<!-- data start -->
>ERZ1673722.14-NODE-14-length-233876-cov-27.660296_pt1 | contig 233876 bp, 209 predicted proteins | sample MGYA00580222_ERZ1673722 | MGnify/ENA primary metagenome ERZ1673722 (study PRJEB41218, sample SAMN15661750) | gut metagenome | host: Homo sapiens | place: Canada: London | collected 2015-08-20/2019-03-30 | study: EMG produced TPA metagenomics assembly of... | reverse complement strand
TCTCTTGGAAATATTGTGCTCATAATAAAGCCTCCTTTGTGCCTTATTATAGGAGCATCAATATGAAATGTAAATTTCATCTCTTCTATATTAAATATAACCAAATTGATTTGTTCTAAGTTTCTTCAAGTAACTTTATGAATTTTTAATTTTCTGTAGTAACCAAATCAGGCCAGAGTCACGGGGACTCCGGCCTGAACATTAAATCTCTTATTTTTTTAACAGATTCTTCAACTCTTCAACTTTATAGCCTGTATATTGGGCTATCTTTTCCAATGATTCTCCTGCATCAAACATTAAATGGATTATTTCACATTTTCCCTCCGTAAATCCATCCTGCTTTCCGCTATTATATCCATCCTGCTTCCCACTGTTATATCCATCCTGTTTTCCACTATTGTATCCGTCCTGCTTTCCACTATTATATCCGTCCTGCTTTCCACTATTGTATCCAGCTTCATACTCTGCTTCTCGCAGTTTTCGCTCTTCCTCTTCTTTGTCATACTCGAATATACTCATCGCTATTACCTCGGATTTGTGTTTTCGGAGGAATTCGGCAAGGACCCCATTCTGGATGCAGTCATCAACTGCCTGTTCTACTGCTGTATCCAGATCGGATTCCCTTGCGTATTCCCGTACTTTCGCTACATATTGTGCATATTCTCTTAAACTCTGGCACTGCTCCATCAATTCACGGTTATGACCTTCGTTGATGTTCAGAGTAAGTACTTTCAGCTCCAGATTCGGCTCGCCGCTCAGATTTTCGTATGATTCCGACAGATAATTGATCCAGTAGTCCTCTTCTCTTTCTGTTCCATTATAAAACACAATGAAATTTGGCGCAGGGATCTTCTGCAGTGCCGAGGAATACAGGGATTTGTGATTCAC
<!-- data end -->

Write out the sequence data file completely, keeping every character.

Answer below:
>ERZ1673722.14-NODE-14-length-233876-cov-27.660296_pt1 | contig 233876 bp, 209 predicted proteins | sample MGYA00580222_ERZ1673722 | MGnify/ENA primary metagenome ERZ1673722 (study PRJEB41218, sample SAMN15661750) | gut metagenome | host: Homo sapiens | place: Canada: London | collected 2015-08-20/2019-03-30 | study: EMG produced TPA metagenomics assembly of... | reverse complement strand
TCTCTTGGAAATATTGTGCTCATAATAAAGCCTCCTTTGTGCCTTATTATAGGAGCATCAATATGAAATGTAAATTTCATCTCTTCTATATTAAATATAACCAAATTGATTTGTTCTAAGTTTCTTCAAGTAACTTTATGAATTTTTAATTTTCTGTAGTAACCAAATCAGGCCAGAGTCACGGGGACTCCGGCCTGAACATTAAATCTCTTATTTTTTTAACAGATTCTTCAACTCTTCAACTTTATAGCCTGTATATTGGGCTATCTTTTCCAATGATTCTCCTGCATCAAACATTAAATGGATTATTTCACATTTTCCCTCCGTAAATCCATCCTGCTTTCCGCTATTATATCCATCCTGCTTCCCACTGTTATATCCATCCTGTTTTCCACTATTGTATCCGTCCTGCTTTCCACTATTATATCCGTCCTGCTTTCCACTATTGTATCCAGCTTCATACTCTGCTTCTCGCAGTTTTCGCTCTTCCTCTTCTTTGTCATACTCGAATATACTCATCGCTATTACCTCGGATTTGTGTTTTCGGAGGAATTCGGCAAGGACCCCATTCTGGATGCAGTCATCAACTGCCTGTTCTACTGCTGTATCCAGATCGGATTCCCTTGCGTATTCCCGTACTTTCGCTACATATTGTGCATATTCTCTTAAACTCTGGCACTGCTCCATCAATTCACGGTTATGACCTTCGTTGATGTTCAGAGTAAGTACTTTCAGCTCCAGATTCGGCTCGCCGCTCAGATTTTCGTATGATTCCGACAGATAATTGATCCAGTAGTCCTCTTCTCTTTCTGTTCCATTATAAAACACAATGAAATTTGGCGCAGGGATCTTCTGCAGTGCCGAGGAATACAGGGATTTGTGATTCAC